That’s it.  Of the hundreds of features they tout, those are the only ones that really pop out for me.  Generally the overall feel of the system remains inferior after several weeks of use.  

    Holy Radioactive Bananas!

    I was reminded today by my social media brethren (thanks Jesse) that bananas are radioactive. They contain roughly 450mg of potassium and the isotope K-40 has a natural abundance of 0.01% which translates to 0.01 millrems per day. The radiation is split between 80% beta decay, 10% electron capture and 10% gamma rays.

    Perhaps this explains my wife’s strong aversion to bananas? Continue reading “Holy Radioactive Bananas!”

    The Collaborative Chronic Care Network (C3N)

    I just returned from spending a day with the team working on the Collaborative Chronic Care Network (C3N) who are part of the amazing ImproveCareNow (ICN) network of clinics as well as some very creative visionaries building the Anderson Center of the Cincinnati Children’s hospital. 

    ICN/C3N is focused on helping the families of children with Crohn’s disease or other IBS/IBD diseases like Ulcerative Colitis.  In recent years the team has focused on improving care delivery by showing how a network of centers can systematically improve care delivery by being disciplined in measuring and sharing outcome data.  They actively seek to translate learnings from over and under performing centers or sub-populations to change care delivery across the network and effect a shift in the mean outcome curve for chronic disease.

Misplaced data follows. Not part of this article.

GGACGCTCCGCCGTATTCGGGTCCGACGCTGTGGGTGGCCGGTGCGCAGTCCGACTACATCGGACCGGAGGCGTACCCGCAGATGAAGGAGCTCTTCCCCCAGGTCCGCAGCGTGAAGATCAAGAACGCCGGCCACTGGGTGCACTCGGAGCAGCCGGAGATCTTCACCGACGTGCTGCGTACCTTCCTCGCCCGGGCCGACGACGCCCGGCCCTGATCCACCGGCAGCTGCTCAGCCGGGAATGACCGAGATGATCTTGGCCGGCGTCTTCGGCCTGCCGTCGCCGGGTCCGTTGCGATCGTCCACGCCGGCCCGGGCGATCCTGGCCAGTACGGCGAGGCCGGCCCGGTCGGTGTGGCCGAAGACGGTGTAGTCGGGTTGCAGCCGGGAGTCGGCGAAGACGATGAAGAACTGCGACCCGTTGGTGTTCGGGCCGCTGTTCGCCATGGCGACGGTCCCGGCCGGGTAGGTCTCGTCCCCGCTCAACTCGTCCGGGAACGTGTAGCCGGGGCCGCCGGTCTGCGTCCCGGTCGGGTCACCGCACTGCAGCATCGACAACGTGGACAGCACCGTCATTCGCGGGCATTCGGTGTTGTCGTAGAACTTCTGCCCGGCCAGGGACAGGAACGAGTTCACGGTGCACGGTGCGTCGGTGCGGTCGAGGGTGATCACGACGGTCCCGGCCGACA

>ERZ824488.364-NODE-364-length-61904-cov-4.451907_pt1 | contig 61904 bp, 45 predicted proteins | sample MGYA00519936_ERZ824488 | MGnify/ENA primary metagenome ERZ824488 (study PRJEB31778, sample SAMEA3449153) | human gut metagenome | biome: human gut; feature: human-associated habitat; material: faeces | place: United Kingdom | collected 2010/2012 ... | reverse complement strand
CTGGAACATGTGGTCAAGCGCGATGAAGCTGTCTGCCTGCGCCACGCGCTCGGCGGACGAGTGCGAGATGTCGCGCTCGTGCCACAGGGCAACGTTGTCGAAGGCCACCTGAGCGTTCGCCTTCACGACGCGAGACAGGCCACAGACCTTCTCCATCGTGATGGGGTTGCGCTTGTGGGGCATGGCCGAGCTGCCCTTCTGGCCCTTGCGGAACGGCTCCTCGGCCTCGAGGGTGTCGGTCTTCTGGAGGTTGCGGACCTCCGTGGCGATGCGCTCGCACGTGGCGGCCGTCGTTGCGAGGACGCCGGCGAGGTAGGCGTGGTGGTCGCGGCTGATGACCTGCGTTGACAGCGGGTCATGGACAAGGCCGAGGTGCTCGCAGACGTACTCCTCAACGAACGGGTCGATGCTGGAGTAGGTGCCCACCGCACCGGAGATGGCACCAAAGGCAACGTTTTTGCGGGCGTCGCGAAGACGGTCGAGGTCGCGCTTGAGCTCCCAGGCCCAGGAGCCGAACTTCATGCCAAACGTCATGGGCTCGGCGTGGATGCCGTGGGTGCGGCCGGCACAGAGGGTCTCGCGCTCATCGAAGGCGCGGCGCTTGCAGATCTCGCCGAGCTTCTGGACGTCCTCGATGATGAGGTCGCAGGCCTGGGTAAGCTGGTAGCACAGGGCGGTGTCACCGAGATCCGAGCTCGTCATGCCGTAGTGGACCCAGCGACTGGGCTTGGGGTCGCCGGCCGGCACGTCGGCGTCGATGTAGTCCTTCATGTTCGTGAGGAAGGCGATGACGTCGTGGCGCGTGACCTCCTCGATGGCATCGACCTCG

More to the point, they are actually implementing the data collection, cross-institutional transparency and systems processes we all talk about. Continue reading “The Collaborative Chronic Care Network (C3N)”

    Using 100% of your brain

    The new movie Limitless is based on the premise that a drug can enable us to use “100% of our brains” because according to common wisdom, we currently only use 10%. This claim has been used in innumerable science fiction settings to provide a hypothetical source of magical cognitive abilities from super-intelligence to extra-sensory perception and is one of the most ill-informed and silly pretexts I’ve seen.  Of course, this realization is not new but I felt like writing a short rant.

    Continue reading “Using 100% of your brain”